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I'm finding __attribute__ ((warn_unused_result)) to be very useful as a means of encouraging developers not to ignore error codes returned by functions, but I need this to work with MSVC as well as gcc and gcc-compatible compilers such as ICC. Do the Microsoft Visual Studio C/C++ compilers have an equivalent mechanism ? (I've tried wading through MSDN without any luck so far.)

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Sure- it's called an exception. – Puppy Nov 19 '10 at 15:30
@DeadMG: yes, unfortunately that's not quite as immediate as a compiler warning, and usually someone else has to fix the problem. – Paul R Nov 19 '10 at 15:34
up vote 7 down vote accepted

It's _Check_return_. See here for examples of similar annotations and here for function behaviour. It's supported since MSVC 2012.


int my_return_must_be_checked() {
    return 42;
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Many thanks for that - the original question was asked back in 2010, when obviously this didn't exist in MSVC, but it's good to know that it's now been added. I guess one can implement a macro which checks _MSCVER first and then uses _Check_return_ if it's supported. – Paul R Mar 31 '14 at 8:42
I've now made this the accepted answer, as it is more up-to-date than the earlier answers. I've also added an answer of my own which includes a cross-platform macro with checks for MSVC version etc. Thanks again! – Paul R Mar 31 '14 at 10:35

Some editions of VisualStudio come packaged with a static analysis tool that used to be called PREFast (Now called simply "Code Analysis for C/C++"). PREFast uses annotations to mark up code. One of those annotations, MustCheck, does what you're looking for.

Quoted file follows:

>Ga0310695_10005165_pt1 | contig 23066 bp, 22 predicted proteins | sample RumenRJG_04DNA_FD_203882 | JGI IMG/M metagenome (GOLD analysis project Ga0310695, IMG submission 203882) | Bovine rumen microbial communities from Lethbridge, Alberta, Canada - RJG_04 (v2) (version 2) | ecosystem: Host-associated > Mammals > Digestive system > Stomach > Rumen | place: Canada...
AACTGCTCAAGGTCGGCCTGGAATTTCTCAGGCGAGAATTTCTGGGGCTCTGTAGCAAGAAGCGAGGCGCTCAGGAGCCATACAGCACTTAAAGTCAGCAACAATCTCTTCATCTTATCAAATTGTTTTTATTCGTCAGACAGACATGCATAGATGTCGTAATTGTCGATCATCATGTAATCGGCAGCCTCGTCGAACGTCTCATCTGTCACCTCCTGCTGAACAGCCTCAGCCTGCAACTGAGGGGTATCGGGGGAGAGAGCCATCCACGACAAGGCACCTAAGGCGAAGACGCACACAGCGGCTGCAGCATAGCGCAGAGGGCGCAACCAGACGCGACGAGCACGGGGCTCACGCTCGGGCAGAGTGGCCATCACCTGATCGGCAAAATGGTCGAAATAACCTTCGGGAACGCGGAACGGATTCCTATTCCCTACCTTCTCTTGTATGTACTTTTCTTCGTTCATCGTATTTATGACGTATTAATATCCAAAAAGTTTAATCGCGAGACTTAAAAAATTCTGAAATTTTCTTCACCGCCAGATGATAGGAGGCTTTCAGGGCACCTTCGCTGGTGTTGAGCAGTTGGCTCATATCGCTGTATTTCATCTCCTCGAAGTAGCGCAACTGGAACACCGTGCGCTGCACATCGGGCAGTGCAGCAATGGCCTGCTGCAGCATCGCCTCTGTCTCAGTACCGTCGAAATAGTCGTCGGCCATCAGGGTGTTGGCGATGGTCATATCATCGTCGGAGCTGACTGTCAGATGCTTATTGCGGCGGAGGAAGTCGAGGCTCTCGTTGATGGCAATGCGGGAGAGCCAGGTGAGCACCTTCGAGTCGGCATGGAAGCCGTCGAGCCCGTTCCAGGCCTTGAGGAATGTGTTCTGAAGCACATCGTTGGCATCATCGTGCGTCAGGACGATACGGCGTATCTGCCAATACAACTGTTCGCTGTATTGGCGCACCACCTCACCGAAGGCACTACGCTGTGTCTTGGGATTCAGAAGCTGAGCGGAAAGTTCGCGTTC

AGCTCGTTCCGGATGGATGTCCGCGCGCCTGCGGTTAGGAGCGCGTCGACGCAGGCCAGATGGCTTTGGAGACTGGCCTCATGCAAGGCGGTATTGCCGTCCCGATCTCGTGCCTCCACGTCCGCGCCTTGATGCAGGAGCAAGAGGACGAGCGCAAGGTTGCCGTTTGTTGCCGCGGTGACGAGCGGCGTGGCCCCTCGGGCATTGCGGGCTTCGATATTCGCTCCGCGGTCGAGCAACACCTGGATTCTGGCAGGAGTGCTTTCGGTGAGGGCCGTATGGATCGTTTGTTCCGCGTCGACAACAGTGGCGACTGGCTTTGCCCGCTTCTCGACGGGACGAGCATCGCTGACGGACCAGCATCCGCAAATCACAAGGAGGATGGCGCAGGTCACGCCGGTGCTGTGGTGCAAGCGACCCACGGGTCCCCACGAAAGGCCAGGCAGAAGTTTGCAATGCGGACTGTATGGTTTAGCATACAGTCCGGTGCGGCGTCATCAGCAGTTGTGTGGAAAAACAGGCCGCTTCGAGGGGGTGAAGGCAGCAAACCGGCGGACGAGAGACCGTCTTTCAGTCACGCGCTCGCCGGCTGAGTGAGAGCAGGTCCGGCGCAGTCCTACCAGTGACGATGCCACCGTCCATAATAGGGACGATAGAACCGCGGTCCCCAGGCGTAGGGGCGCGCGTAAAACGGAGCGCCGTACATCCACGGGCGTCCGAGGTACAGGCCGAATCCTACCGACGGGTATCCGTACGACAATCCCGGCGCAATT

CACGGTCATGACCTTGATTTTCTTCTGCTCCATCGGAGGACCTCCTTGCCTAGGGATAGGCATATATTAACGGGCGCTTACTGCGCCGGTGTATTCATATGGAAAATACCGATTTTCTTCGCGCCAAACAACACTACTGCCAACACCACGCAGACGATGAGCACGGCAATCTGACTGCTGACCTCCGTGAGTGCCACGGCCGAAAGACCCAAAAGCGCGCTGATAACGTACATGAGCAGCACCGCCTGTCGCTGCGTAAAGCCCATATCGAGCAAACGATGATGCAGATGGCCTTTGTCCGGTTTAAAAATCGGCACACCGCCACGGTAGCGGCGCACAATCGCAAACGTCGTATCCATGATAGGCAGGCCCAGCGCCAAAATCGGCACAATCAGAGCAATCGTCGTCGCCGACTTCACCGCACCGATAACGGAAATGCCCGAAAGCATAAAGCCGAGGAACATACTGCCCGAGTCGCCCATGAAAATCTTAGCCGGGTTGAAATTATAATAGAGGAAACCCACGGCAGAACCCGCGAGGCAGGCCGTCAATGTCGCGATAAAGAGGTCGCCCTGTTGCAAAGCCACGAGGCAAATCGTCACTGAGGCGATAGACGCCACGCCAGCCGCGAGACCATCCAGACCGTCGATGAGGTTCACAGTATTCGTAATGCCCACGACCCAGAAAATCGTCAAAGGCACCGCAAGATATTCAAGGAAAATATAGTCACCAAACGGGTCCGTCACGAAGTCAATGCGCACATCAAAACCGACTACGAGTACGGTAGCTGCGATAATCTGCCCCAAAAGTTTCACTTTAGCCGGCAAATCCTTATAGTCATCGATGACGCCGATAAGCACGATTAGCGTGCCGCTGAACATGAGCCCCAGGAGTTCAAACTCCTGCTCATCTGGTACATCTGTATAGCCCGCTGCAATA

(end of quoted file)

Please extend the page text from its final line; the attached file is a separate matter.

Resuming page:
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Looks interesting - can you fix the link for MustCheck ? – Paul R Nov 19 '10 at 15:36
@John + @Paul: <-- The first example in the docx contains the __checkReturn annotation ;) – Billy ONeal Nov 19 '10 at 15:46
'Prefast' is now called 'Code Analysis for C/C++' - – Steve Townsend Nov 19 '10 at 15:46
@Paul: fixed. sorry. @Billy, @Steve: thanks, edited – John Dibling Nov 19 '10 at 15:53
@Paul R - note that this will slow down your builds a lot, and also generate a lot of warnings that you may not care about. I would do this periodically instead of on every build, to avoid negative feedback on what's a valuable tool. – Steve Townsend Nov 19 '10 at 17:09


Many thanks to @Albert for pointing out that MSVC now supports the annotation _Check_return_ as of Visual Studio 2012 when using SAL static code analysis. I'm adding this answer so that I can include a cross-platform macro which may be useful to others:

#if defined(__GNUC__) && (__GNUC__ >= 4)
#define CHECK_RESULT __attribute__ ((warn_unused_result))
#elif defined(_MSC_VER) && (_MSC_VER >= 1700)
#define CHECK_RESULT _Check_return_

Note that, unlike gcc et al, (a) MSVC requires annotations on both declaration and definition of a function, and (b) the annotation needs to be at the start of the declaration/definition (gcc allows either). So usage will typically need to be e.g.:

// foo.h

CHECK_RETURN int my_function(void); // declaration

// foo.c

CHECK_RETURN int my_function(void)  // definition
    return 42;

Note also that you'll need the /analyze (or -analyze) switch if compiling from the command line, or the equivalent if using the Visual Studio IDE. This also tends to slow the build down somewhat.

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As far as I'm aware, the MS compilers don't have an equivalent pragma or attribute - the only "unused" type warning you can get is for variables when you have the optimizer turned on with the appropriate warning level.

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Thanks - it's somewhat ironic that the platform that needs this the most is one whose compiler does not support it. – Paul R Nov 19 '10 at 15:31

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